Family History · Labradors and Friends

Maggie’s Story

Maggie was an unusual variety of rescue dog–a puppy, only eight weeks old! Her mother was one of two black Labrador rescues, adopted by the same family, who had neglected to have both dogs spayed as required. There was a male black Lab in the neighborhood, who was presumed to have jumped the fence, but considering Maggie’s small adult weight of about 43 lbs., another dog must have visited. Christmas of ’03 was the birthdate of 16 black puppies, turned over to Atlanta Lab Rescue as soon as they could leave their mommies. Maggie was the smallest, so we called her our “mini-Lab” .

Within hours, we took Maggie to meet her new grandparents–Dana and Pa and MeMaw had called our previous dog, Sandy, their “grand-dog.” Maggie at 11 lbs. was much smaller than Dana and Pa’s elderly Boogaloo, a miniature poodle. Boogaloo took one look at our little puppy’s big feel, then yapped and snarled at her. San-Bon the cat hissed at Maggie too. Maggie whined all evening! After that, Dana and Pa petted their new grand-dog at our house, and because of grandparents, Maggie slowly learned not to jump up on people!

Maggie was the cutest puppy! Our daughters were 10 and 13 when we got her, and it was an excellent learning experience. They loved playing with her, giving her belly-rubs and they understood the discipline of getting her outside, because accidents were to be avoided! (Daddy and I were in charge of the late-night trip, of course.) Some days the girls had to take turns playing with Maggie, like many siblings were taking turns with Nintendo game sets! Maggie loved riding in the car to pick up the girls at activities, but as she grew larger, she was made to sit in the back, because she always wanted to drive!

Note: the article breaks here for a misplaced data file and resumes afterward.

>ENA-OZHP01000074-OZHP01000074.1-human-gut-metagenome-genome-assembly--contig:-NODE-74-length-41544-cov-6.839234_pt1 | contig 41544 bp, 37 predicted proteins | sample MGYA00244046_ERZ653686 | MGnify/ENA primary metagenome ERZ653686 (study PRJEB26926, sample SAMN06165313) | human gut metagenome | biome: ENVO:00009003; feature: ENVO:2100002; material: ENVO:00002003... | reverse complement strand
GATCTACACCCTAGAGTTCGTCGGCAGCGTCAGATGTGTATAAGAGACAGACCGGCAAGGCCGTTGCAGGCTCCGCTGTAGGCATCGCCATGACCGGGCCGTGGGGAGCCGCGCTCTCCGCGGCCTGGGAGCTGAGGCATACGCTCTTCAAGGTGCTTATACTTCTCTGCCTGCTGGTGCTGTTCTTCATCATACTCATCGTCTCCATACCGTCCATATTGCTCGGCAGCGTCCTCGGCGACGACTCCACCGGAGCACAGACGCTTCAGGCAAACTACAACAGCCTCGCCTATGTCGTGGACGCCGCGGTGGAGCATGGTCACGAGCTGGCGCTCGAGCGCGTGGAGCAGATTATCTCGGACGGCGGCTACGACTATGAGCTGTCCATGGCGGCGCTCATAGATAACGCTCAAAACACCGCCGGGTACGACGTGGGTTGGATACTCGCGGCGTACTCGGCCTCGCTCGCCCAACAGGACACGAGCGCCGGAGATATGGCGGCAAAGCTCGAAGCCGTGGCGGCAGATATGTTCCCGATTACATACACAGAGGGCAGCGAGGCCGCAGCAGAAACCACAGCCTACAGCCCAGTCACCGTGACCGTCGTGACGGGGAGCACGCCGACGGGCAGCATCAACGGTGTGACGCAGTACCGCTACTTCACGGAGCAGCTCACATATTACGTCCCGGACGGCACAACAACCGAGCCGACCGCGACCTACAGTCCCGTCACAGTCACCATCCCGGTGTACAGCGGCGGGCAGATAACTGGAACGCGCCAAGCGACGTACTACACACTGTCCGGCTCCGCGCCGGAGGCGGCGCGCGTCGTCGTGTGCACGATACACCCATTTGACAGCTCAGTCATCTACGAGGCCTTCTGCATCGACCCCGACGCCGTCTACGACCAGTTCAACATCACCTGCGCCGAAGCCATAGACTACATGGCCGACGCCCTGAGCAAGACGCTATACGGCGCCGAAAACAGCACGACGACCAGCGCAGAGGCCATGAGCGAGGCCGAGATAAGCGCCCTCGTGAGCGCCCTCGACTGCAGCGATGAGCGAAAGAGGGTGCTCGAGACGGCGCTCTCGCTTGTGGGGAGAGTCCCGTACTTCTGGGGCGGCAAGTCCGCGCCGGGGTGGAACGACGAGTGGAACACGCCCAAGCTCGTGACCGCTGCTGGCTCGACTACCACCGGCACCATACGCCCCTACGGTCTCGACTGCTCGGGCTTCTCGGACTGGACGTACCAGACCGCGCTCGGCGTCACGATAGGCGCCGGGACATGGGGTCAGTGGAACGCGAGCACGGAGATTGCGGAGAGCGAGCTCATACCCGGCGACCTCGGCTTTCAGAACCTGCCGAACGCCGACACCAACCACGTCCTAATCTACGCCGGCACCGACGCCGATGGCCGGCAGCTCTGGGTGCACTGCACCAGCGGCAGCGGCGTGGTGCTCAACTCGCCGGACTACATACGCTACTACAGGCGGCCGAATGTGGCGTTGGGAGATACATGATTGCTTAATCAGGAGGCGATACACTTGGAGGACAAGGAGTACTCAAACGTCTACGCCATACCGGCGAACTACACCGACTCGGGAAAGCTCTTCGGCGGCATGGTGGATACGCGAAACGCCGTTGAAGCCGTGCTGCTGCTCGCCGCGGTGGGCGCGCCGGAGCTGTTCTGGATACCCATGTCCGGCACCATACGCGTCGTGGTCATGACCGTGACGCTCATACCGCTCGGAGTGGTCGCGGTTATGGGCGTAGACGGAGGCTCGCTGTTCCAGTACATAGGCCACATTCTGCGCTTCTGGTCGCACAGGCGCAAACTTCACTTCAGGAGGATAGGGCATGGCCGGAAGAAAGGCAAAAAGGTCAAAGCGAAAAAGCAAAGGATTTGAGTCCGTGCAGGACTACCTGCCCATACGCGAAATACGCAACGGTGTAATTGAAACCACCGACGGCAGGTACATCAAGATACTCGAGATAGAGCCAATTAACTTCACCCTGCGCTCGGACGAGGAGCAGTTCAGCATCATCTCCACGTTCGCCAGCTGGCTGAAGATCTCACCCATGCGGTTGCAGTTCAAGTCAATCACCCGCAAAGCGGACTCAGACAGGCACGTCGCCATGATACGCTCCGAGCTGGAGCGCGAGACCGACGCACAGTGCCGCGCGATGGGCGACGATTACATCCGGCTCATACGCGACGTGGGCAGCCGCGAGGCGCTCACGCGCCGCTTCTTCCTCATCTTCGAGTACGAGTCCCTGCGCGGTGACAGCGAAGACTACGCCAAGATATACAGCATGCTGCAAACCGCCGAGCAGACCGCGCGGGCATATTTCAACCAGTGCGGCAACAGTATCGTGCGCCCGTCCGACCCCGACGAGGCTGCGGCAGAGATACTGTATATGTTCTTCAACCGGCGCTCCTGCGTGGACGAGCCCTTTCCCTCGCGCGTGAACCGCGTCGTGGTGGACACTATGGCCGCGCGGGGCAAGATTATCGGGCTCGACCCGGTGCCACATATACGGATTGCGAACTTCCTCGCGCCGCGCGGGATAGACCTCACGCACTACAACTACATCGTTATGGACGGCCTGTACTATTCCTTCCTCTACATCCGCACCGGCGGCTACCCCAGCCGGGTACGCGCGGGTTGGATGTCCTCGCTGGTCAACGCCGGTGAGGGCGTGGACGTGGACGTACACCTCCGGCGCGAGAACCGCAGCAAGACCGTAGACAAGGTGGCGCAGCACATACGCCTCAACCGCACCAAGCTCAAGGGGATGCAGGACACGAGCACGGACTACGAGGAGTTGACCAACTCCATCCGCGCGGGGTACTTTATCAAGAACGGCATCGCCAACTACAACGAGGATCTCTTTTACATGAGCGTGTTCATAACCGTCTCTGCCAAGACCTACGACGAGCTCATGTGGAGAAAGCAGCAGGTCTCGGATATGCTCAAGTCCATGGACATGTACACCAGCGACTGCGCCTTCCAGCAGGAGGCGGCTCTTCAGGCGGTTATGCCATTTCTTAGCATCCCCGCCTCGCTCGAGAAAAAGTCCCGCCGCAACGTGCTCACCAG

Maggie loved to chase tennis balls. Maggie’s litmus test for new friends and later boyfriends was “Will you play ball with me?” Even when Maggie was 10 we had to convince “the children” to restrain themselves from tossing balls down stairs, as Maggie would fly down the stairs to catch the ball, and we always feared an accident.

True to her Labrador heritage, Maggie loved to chew! We were proactive, with stern “No!” and putting shoes and purses out of her way, but we quickly decided Maggie had “a wood deficiency,” any stick in the yard would become her chew toy. When she started on the kitchen cabinets, I turned to google, and quickly coated all the cabinet edges, plus our chair and table legs with hot sauce. Maggie never chewed furniture again, but anything she was allowed to chew didn’t last long.

Maggie also loved to run, so much that she broke a metal choke chain when she was a few months old–the squirrel was too tempting. We resorted to a greyhound collar which she could neither break or slip off and escape. Running was such fun!

Maggie enjoyed being with her doggie friends, Sydney down the street, and Maya the mini dachshund, they ran like two black streaks. As my regular readers know, Maggie wasn’t a fan of Dale at first, he kept bumping into her, and his visit in her house was rather long. You can’t explain to a dog that another dog is blind, but by the time Maggie realized Dale wasn’t just visiting, she also became protective of him, barking furiously at anyone she didn’t know.

Maggie had been slowing down over the past year–15 1/2 is old for any dog, certainly for a dog who is at least half Labrador. She rallied during Christmas, happy to play with our daughters and the Christmas International House students. She wore an elizabethan collar with style and turned it into a nocturnal percussion instrument (see previous post, “Elizabethan Maggie”). Wednesday, a week ago, Maggie crossed the Rainbow Bridge into doggie heaven, having lived a good life. Rest in Peace, Maggie darling. We miss you.

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